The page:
I need help with some standard movements and warm-up ideas!

Whether you’re new to CrossFit or have lots of experience with the WOD, our coaches will help you get the most out of every workout. It doesn’t matter if you struggle with a particular movement or if your goals are pushing you toward the higher skilled and more elusive movements, our professional coaches support everyone with advice and feedback.

They have worked with all athlete levels and know what it takes to get people moving to the best of their abilities. Whether it’s burpees, double-unders, muscle-ups, or tips for the Assault Bike - we’ve got a coach who can help you.

Don’t worry, we’ve got your warm-ups covered, too. Our coaches are constantly learning from other modalities and love to use what they learn in innovative warm-ups focused on both preparing for the workout at hand and maintaining the body for a pain free life. Check out this full body routine to keep your joints functioning and free of inflammation. We also post warm-up suggestions in the Workout of the Day for each of the programs that are tailored to that day’s movements.

Workout on your own and don’t have much time for your warm-up? Here’s a couple of quick and simple ones for your shoulders, squat day, deadlifts, and everyone’s problem area, the thoracic spine.

What if I can’t lift the weight or do the movement as prescribed?

Scaling is part of the beauty of CrossFit because it enables workouts and programming to be tailored to anyone’s ability. When it comes to weight, you can and should ALWAYS scale the weight down if it is unsafe for you to lift it, or if it changes the intended stimulus of the workout.

Here are some rules of thumb for scaling weight in metcons (lifting for time). For gymnastics movements, there are some simple scaling solutions as well. If you are unsure, reach out to your Invictus coach! We are here to make sure you get the safest and best workout possible - proper scaling allows for that.

How many days per week should I train? / How many rest days should I take?

At Invictus, we offer programming 6 days a week, Monday-Saturday and we realize not everyone’s schedule - or training needs - are the same and therefore, you must use your best judgement and listen to your body when it comes to deciding how often to take a rest day.

If you have been doing CrossFit for a while now, you recognize that our program excels due to the high intensity component. With that being said, one thing you have to keep in mind is that you can’t sustain that high intensity every single day; otherwise your body ends up breaking down.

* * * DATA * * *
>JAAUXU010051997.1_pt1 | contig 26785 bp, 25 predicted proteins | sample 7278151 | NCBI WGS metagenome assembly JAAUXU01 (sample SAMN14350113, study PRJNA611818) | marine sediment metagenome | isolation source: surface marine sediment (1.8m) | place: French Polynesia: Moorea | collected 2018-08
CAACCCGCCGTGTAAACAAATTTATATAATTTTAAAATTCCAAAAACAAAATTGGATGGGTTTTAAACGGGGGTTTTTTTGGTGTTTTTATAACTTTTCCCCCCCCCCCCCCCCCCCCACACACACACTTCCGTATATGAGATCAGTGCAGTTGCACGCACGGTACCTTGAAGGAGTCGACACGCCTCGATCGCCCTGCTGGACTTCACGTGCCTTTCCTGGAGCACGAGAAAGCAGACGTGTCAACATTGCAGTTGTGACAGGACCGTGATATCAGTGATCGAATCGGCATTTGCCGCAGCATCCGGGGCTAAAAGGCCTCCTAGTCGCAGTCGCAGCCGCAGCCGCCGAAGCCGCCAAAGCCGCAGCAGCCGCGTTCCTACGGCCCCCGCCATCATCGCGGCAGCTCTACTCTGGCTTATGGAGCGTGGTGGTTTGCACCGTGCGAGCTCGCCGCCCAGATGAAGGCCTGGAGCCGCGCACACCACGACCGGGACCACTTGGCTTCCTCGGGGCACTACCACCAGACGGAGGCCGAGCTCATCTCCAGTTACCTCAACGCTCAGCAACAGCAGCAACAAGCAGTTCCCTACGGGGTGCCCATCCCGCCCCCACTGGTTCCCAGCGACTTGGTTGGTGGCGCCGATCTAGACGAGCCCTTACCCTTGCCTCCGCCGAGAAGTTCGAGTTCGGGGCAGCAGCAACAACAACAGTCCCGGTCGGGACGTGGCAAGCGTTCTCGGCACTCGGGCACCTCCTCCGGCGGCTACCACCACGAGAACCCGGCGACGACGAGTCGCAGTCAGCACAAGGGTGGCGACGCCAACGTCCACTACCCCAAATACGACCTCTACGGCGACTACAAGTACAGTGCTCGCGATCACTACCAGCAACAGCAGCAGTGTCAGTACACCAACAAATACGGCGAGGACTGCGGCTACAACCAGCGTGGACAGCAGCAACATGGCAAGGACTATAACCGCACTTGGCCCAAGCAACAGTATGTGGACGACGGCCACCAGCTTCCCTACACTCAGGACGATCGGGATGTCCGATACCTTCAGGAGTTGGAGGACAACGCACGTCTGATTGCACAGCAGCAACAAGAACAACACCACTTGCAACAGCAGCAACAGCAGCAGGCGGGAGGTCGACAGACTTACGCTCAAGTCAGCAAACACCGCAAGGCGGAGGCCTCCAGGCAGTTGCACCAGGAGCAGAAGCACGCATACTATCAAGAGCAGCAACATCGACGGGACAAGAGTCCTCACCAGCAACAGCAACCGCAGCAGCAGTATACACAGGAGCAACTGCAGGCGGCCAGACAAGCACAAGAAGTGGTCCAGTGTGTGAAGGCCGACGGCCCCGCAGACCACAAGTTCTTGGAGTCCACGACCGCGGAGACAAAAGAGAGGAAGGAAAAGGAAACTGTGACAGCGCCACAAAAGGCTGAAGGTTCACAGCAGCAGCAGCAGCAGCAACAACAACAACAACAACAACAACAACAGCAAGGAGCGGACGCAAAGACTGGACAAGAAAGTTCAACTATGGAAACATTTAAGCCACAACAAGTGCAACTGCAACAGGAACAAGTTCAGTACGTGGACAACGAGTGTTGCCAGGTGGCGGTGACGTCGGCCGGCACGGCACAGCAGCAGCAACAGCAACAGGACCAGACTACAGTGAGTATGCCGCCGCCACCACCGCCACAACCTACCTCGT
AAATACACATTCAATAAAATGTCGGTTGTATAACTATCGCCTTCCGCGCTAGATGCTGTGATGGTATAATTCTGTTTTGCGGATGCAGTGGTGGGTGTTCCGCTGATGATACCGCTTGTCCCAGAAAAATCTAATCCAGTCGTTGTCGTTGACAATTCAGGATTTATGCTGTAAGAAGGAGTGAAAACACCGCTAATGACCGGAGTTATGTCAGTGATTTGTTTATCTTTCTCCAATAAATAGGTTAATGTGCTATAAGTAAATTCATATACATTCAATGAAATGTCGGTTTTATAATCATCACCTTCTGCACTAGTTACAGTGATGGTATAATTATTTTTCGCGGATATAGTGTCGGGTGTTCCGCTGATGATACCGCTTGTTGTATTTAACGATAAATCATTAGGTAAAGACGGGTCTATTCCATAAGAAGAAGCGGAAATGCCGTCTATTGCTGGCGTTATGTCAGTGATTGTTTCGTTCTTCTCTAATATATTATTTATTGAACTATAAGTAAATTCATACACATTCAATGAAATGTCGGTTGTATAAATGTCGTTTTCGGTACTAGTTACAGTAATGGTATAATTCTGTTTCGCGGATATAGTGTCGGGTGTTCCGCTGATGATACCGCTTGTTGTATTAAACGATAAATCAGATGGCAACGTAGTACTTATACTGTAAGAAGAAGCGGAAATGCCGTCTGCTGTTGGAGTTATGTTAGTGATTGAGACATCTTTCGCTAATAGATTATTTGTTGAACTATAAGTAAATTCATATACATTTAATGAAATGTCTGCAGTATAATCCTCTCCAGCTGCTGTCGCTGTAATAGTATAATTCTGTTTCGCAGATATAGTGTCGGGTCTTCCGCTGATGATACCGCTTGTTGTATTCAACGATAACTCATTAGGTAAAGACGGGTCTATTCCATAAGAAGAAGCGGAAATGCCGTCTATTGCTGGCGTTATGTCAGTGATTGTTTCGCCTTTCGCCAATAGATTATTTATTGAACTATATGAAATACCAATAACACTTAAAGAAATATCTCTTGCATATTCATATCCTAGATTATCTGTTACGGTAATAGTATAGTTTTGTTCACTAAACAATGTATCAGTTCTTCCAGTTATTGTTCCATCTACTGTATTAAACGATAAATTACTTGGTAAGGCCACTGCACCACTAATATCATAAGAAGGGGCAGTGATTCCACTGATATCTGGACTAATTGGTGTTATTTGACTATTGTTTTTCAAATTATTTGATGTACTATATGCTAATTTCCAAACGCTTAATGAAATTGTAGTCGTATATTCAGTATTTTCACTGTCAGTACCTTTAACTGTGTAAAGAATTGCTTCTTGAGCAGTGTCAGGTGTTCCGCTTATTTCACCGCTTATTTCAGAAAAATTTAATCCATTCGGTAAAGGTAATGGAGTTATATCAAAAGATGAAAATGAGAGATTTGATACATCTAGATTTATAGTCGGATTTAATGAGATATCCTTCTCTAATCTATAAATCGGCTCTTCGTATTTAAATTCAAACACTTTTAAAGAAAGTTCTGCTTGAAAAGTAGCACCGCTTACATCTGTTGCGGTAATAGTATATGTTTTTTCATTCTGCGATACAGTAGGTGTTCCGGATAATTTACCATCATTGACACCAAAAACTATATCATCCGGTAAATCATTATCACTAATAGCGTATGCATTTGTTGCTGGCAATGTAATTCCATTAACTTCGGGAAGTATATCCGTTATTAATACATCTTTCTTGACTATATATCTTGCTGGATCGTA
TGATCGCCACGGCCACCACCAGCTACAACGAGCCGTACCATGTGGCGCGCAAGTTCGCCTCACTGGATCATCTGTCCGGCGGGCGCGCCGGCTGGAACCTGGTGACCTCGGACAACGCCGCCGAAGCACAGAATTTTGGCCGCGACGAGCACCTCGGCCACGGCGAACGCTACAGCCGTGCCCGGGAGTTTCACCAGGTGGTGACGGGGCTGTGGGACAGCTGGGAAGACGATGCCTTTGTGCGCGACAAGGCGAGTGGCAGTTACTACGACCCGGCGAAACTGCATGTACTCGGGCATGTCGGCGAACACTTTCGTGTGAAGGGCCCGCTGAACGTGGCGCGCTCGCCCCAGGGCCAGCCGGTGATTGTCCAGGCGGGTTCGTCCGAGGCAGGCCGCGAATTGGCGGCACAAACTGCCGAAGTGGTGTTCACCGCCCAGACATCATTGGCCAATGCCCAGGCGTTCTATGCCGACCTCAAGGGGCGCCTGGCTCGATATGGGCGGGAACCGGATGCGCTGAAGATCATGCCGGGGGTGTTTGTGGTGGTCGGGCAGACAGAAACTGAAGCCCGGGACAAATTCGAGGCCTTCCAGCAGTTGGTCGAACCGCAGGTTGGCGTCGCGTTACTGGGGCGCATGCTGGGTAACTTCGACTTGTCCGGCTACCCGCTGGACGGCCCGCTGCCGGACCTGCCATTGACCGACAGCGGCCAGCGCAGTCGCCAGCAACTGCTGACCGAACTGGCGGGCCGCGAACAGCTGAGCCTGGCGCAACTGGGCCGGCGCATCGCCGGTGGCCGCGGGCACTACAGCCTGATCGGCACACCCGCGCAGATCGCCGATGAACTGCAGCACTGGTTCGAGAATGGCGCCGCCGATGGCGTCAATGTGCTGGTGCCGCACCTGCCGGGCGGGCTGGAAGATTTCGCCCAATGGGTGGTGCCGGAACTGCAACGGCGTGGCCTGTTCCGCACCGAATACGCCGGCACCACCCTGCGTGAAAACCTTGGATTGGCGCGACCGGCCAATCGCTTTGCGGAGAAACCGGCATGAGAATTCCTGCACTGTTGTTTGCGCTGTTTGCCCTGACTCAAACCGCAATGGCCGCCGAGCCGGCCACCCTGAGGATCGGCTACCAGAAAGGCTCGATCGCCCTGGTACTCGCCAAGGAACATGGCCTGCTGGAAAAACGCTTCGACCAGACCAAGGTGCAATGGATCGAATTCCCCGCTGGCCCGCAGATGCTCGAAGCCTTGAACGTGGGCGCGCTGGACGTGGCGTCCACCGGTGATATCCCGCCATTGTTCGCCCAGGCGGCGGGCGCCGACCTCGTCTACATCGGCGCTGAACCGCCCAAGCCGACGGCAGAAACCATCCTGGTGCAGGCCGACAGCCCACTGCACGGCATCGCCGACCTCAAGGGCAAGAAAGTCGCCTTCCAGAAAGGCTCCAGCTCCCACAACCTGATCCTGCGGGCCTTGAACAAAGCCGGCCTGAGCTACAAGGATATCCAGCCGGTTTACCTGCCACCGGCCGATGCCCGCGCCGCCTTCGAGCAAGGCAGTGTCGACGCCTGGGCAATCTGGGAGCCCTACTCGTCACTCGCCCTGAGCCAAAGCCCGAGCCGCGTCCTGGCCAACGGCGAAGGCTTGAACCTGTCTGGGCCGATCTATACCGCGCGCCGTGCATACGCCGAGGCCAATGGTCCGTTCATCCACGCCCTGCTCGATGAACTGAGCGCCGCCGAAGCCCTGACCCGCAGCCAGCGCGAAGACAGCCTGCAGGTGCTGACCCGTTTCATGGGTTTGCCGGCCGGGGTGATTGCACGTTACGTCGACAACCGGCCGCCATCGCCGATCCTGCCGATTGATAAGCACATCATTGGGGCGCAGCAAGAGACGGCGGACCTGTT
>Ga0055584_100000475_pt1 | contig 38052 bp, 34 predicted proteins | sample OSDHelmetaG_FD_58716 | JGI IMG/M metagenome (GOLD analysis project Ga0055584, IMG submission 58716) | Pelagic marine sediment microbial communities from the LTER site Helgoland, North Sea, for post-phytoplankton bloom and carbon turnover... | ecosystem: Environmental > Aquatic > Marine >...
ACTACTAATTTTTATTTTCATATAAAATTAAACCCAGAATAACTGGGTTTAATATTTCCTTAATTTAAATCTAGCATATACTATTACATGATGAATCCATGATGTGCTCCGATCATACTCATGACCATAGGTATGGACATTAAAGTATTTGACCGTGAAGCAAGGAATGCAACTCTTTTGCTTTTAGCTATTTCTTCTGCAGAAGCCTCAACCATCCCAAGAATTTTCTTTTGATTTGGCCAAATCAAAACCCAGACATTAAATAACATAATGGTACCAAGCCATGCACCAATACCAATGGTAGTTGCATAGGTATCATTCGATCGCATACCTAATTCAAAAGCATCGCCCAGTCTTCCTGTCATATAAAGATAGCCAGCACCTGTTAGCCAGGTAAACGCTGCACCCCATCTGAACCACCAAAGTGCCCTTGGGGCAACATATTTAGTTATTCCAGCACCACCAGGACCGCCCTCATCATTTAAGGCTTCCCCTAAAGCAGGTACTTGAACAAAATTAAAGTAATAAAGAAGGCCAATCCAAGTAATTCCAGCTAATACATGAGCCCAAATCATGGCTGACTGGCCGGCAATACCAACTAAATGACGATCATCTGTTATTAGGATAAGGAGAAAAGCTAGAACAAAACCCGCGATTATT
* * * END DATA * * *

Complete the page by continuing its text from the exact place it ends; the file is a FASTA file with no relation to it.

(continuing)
You can learn more about how often someone should take a rest day in this article.

What does EMOM stand for?

EMOM stands for Every Minute on the Minute. When you see that come up in a workout, you have up to one minute to complete the exercise required. Normally what’s prescribed won’t take the entire minute so you also have whatever is left of the time to rest until the next minute starts and you do the next set of prescribed work. And so on.

What does AMRAP mean?

AMRAP means “As Many Rounds (and Reps) as Possible” in a certain time period. For example, the workout might say...

AMRAP in 10 minutes of:

30 Double-Unders
20 Pull-Ups
10 Thrusters

So you would keep going through the cycle of those three exercises until the 10 minutes is up. Your score is the number of complete rounds plus any extra reps you did. So if you did four complete rounds plus 15 Double-Unders in the fifth round, your score would be 4+15.

What does OTM mean?

OTM stands for “On the Minute” and is the same thing as an EMOM. When you see that come up in a workout, you have up to one minute to complete the exercise required. Normally what’s prescribed won’t take the entire minute so you also have whatever is left of the time to rest until the next minute starts and you do the next set of prescribed work. And so on.

What does NFT mean?

NFT stands for “Not for Time” and means that you shouldn’t rush or try to go fast, but instead, focus on technique, skill, form or whatever you are working on for that movement.

How heavy should my first set be?

You might also be wondering where to start your first set if, for example, the workout of the day calls for 5 sets of Deadlift x 5 reps. Is the first set a warm-up or is that the first working set? Here’s our recommendation for how to properly build to your starting weight and what we consider warm-up sets and working sets.

How can I figure out my 1RM?

We frequently use percentage references in prescribing the number of reps to perform, so it’s essential that you have a good idea on most of your maxes.

Let’s say it’s been awhile since you have attempted a 1RM; maybe you had an injury a few months ago, or maybe you just somehow keep missing the 1-RM test days, or maybe you just forgot to write it down in your log book. If you have a multiple-rep max, you’re in luck. There’s actually a simple equation you can use to calculate an estimated 1RM based on the max number of reps you can do at a given weight.